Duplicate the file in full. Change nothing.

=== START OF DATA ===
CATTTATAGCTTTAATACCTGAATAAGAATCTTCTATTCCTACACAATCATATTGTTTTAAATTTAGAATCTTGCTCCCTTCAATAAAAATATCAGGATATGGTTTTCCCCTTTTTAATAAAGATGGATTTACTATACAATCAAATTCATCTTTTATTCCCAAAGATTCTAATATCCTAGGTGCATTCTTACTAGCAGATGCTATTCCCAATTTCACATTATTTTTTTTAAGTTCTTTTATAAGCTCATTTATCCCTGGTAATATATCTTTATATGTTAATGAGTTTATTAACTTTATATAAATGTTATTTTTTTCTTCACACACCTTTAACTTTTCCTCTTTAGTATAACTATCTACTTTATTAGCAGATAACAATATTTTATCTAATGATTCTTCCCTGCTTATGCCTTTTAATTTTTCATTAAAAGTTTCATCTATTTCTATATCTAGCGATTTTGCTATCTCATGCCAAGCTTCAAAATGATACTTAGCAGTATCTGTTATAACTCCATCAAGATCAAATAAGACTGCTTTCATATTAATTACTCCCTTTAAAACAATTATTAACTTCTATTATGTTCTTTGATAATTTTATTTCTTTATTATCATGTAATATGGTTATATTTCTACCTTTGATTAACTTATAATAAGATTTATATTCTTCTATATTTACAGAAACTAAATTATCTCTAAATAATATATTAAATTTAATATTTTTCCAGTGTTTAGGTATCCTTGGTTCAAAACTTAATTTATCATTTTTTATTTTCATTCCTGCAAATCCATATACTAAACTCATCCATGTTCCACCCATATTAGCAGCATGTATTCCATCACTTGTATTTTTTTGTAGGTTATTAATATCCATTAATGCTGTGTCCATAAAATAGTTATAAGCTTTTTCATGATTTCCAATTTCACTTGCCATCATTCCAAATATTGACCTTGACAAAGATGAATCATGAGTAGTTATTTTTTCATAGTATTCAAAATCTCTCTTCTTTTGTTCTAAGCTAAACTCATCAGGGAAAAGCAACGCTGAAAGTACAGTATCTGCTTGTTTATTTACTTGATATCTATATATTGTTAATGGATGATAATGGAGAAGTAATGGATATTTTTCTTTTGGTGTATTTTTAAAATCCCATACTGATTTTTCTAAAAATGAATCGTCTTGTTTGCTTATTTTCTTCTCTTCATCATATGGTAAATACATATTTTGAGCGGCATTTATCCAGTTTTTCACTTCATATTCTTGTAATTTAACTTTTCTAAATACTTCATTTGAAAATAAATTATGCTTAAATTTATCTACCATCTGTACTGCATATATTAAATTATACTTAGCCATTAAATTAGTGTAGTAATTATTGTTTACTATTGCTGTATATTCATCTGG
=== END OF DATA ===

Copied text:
CATTTATAGCTTTAATACCTGAATAAGAATCTTCTATTCCTACACAATCATATTGTTTTAAATTTAGAATCTTGCTCCCTTCAATAAAAATATCAGGATATGGTTTTCCCCTTTTTAATAAAGATGGATTTACTATACAATCAAATTCATCTTTTATTCCCAAAGATTCTAATATCCTAGGTGCATTCTTACTAGCAGATGCTATTCCCAATTTCACATTATTTTTTTTAAGTTCTTTTATAAGCTCATTTATCCCTGGTAATATATCTTTATATGTTAATGAGTTTATTAACTTTATATAAATGTTATTTTTTTCTTCACACACCTTTAACTTTTCCTCTTTAGTATAACTATCTACTTTATTAGCAGATAACAATATTTTATCTAATGATTCTTCCCTGCTTATGCCTTTTAATTTTTCATTAAAAGTTTCATCTATTTCTATATCTAGCGATTTTGCTATCTCATGCCAAGCTTCAAAATGATACTTAGCAGTATCTGTTATAACTCCATCAAGATCAAATAAGACTGCTTTCATATTAATTACTCCCTTTAAAACAATTATTAACTTCTATTATGTTCTTTGATAATTTTATTTCTTTATTATCATGTAATATGGTTATATTTCTACCTTTGATTAACTTATAATAAGATTTATATTCTTCTATATTTACAGAAACTAAATTATCTCTAAATAATATATTAAATTTAATATTTTTCCAGTGTTTAGGTATCCTTGGTTCAAAACTTAATTTATCATTTTTTATTTTCATTCCTGCAAATCCATATACTAAACTCATCCATGTTCCACCCATATTAGCAGCATGTATTCCATCACTTGTATTTTTTTGTAGGTTATTAATATCCATTAATGCTGTGTCCATAAAATAGTTATAAGCTTTTTCATGATTTCCAATTTCACTTGCCATCATTCCAAATATTGACCTTGACAAAGATGAATCATGAGTAGTTATTTTTTCATAGTATTCAAAATCTCTCTTCTTTTGTTCTAAGCTAAACTCATCAGGGAAAAGCAACGCTGAAAGTACAGTATCTGCTTGTTTATTTACTTGATATCTATATATTGTTAATGGATGATAATGGAGAAGTAATGGATATTTTTCTTTTGGTGTATTTTTAAAATCCCATACTGATTTTTCTAAAAATGAATCGTCTTGTTTGCTTATTTTCTTCTCTTCATCATATGGTAAATACATATTTTGAGCGGCATTTATCCAGTTTTTCACTTCATATTCTTGTAATTTAACTTTTCTAAATACTTCATTTGAAAATAAATTATGCTTAAATTTATCTACCATCTGTACTGCATATATTAAATTATACTTAGCCATTAAATTAGTGTAGTAATTATTGTTTACTATTGCTGTATATTCATCTGG